So we can easily find and replace an atom with another atom in Prolog by doing something like:

replace([H|T],A,B,[B|Result]) :- 
replace([H|T],A,B,[H|Result]) :- 

I'm sure there are other ways to do this too.

However, I want to do something more complicated in logic in computing. How would you do something like replacing conjunctions like conj(x,y) in a logical statement with just (x,y)? So it's like final and replace but not with atoms. So we could have something like reduce(conj(conj(x,y),z)). that I would want reducing to ((x,y),z).

This is a simple example with only conjunctions but this is what I want to happen in the case of conjunctions. If anyone's interested, this is all about descriptive logic and the tableau method.

What I'm confused about it how you go about doing a find and replace when the input isn't actually a list; it's a structure. I don't see how you can solve this without using the standard [H|T] trick with recursion and lists. Has anyone got any ideas?

Many thanks.

  • Why not place the cut after the first H=A instead of after the replace/4? Your code will run faster since the Prolog system can then detect that replace/4 is deterministic.
    – user502187
    Oct 10, 2012 at 9:21

3 Answers 3


This is done in a straightforward way by writing a meta-interpreter, such as the following:

replace(V, V) :-
    % pass vars through 
    var(V), !.     
replace(A, A) :- 
    % pass atoms through 
    atomic(A), !.
replace([], []) :- 
    % pass empty lists through
replace([X|Xs], [Y|Ys]) :-
    % recursively enter non-empty lists
    replace(X, Y),
    replace(Xs, Ys).
replace(conj(X,Y), (NX,NY)) :-
    % CUSTOM replacement clause for conj/2
    replace(X, NX),
    replace(Y, NY).
replace(T, NT) :-
    % finally, recursively enter any as yet unmatched compound term
    T =.. [F|AL],
    replace(AL, NAL),
    NT =.. [F|NAL].

Note the second last clause, which serves to perform a replacement of your specific case of replacing conj/2 with conjunction, ,/2. You can add as many other clauses in the same manner as this to perform term replacement in general, because the rest of the definition (all other clauses of replace/2) here will recursively deconstruct any PROLOG term, as we've covered all the types; vars, atoms, and compound terms (including lists explicitly).

Executing this in your case gives us:

?- replace(conj(conj(x,y),z), NewTerm).
NewTerm = ((x, y), z).

Note that this definition will perform the correct replacement of any terms nested to arbitrary depth within another term.

  • Thank you for this sharky. Clever stuff but... too clever, do you recommend any resources to learn about meta interpreters? Thank you.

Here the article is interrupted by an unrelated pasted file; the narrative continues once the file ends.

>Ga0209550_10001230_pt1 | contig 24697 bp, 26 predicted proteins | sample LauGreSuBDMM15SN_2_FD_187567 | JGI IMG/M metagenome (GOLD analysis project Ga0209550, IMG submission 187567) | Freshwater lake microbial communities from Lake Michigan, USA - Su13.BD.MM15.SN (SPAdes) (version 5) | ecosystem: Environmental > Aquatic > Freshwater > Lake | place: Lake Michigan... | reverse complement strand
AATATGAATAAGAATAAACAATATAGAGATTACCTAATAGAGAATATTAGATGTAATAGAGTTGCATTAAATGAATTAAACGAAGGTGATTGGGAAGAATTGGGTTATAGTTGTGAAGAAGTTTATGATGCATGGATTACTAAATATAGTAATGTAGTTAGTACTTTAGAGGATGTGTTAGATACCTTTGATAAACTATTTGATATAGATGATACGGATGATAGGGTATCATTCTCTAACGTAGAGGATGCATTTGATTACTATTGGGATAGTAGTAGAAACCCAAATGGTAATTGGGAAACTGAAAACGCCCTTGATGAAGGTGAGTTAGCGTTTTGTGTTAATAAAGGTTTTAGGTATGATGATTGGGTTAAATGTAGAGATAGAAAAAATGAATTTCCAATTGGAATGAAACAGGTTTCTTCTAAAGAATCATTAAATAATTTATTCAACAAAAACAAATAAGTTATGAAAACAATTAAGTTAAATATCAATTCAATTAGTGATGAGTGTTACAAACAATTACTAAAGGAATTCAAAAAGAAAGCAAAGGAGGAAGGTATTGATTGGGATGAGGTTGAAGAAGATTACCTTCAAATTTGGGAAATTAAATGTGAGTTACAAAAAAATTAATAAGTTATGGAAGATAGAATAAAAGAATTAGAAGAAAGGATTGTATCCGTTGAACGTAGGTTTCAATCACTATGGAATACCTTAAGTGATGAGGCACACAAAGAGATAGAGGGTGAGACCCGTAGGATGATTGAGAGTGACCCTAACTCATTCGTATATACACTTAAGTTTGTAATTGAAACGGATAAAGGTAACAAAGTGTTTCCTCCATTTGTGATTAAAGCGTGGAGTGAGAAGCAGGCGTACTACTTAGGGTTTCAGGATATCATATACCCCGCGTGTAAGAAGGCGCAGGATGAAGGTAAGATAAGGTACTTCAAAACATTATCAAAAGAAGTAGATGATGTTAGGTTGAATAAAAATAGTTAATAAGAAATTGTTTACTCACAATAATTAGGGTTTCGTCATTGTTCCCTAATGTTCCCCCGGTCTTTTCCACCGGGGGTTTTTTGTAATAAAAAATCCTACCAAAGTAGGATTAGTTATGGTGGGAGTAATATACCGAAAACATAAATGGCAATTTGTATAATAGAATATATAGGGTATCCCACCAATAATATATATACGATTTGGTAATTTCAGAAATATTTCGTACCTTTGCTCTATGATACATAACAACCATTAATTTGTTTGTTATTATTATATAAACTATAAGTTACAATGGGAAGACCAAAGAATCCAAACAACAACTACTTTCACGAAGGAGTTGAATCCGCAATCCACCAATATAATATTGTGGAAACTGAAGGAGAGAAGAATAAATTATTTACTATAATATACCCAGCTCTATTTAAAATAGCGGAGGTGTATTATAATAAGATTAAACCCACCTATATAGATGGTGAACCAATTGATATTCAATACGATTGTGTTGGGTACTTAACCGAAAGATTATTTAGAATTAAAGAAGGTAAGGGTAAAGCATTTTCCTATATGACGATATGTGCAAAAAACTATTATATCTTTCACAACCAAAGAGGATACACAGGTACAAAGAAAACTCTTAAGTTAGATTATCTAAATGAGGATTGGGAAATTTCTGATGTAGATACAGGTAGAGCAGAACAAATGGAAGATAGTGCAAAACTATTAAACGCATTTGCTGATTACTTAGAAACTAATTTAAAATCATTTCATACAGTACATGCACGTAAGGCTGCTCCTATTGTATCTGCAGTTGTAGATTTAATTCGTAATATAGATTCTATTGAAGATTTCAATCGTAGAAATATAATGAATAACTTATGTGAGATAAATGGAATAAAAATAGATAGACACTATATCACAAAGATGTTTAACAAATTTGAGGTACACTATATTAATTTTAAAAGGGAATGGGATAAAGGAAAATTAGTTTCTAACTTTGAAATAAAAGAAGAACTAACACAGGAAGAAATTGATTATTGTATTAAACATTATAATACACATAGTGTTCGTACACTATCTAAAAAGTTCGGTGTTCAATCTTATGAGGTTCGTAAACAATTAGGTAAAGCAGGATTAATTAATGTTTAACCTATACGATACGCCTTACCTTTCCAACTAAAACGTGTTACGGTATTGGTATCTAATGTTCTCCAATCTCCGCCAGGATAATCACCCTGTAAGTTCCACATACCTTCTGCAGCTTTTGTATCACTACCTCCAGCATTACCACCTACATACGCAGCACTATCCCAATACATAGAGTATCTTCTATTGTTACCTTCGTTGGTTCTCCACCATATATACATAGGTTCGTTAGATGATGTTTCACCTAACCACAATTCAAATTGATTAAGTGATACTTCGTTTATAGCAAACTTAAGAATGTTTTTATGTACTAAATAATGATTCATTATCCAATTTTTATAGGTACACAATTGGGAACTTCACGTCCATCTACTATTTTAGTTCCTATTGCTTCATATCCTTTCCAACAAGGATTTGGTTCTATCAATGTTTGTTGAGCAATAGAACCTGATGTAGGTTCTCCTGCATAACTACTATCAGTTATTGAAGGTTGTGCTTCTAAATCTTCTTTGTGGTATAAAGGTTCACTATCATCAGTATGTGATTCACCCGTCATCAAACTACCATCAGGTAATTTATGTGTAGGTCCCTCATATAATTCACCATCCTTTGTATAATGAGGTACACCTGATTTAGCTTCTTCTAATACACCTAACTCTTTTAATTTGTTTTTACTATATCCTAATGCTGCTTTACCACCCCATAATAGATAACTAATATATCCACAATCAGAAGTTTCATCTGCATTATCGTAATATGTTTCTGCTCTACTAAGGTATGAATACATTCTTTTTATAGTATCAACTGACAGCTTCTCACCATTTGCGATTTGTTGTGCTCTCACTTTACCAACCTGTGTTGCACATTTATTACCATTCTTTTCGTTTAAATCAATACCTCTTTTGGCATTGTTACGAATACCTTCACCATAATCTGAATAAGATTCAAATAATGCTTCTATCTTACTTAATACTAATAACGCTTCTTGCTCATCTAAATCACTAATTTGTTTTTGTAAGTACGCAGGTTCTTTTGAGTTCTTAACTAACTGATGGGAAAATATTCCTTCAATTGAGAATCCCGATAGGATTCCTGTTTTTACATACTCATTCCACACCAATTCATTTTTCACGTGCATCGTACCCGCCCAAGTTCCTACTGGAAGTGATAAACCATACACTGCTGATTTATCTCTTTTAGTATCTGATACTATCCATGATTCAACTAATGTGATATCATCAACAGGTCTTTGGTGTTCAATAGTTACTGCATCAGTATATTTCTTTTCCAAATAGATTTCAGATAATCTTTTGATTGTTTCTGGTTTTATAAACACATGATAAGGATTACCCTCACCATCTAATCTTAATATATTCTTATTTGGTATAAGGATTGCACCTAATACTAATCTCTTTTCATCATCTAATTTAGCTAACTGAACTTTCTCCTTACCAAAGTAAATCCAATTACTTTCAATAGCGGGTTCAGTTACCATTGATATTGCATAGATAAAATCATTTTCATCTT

– ale
    Nov 9, 2010 at 18:12
  • Too clever? As a PROLOG programmer, this is a utility predicate I routinely use to do term manipulation, and would be in any professional PROLOG programmer's bag-of-tricks ;) For resources on meta-interpreters, you can look at "Programming In Prolog" by Clocksin and Mellish, and "The art of Prolog" by Leon Sterling and Ehud Shapiro. By 'meta-interpreter', I mean PROLOG code that can understand/interpret PROLOG code, which is particularly suited to your question.
    – user206428
    Nov 9, 2010 at 22:08

Recall that a list is just a certain kind of structure, so you can easily translate your code to match any other structure as well. It may help you to use a cleaner representation for your data: Just as you use conj/2 to denote conjunctions, you could introduce a functor var/1 to denote variables:

reduce(conj(X0,Y0), (X,Y)) :-
        reduce(X0, X),
        reduce(Y0, Y).
reduce(var(X), X).


?- reduce(conj(conj(var(x),var(y)), var(z)), R).
R = ((x, y), z).

You can turn a general term into a list using =.., e.g.

?- conj(conj(x,y),z) =.. List.
List = [conj, conj(x, y), z].

Doing this recursively, you can flatten out the complete term.

A general predicate that changes certain nodes in the input term would look something like this:

change_term(NodeChanger, Term1, Term3) :-
    call(NodeChanger, Term1, Term2),
    change_term(NodeChanger, Term2, Term3),

change_term(NodeChanger, Term1, Term2) :-
    Term1 =.. [Functor | SubTerms1],
    change_termlist(NodeChanger, SubTerms1, SubTerms2),
    Term2 =.. [Functor | SubTerms2].

change_termlist(_, [], []).

change_termlist(NodeChanger, [Term1 | Terms1], [Term2 | Terms2]) :-
    change_term(NodeChanger, Term1, Term2),
    change_termlist(NodeChanger, Terms1, Terms2).

If you now define:

conj_changer(conj(X, Y), (X, Y)).

then you can define your reduce-predicate by:

reduce(Term1, Term2) :-
    change_term(conj_changer, Term1, Term2).


?- reduce(conj(conj(x,y),z), ReducedTerm).
ReducedTerm = ((x, y), z).

You have to be careful though how you define the NodeChanger, certain definitions can make change_term/3 loop. Maybe somebody can improve on that.

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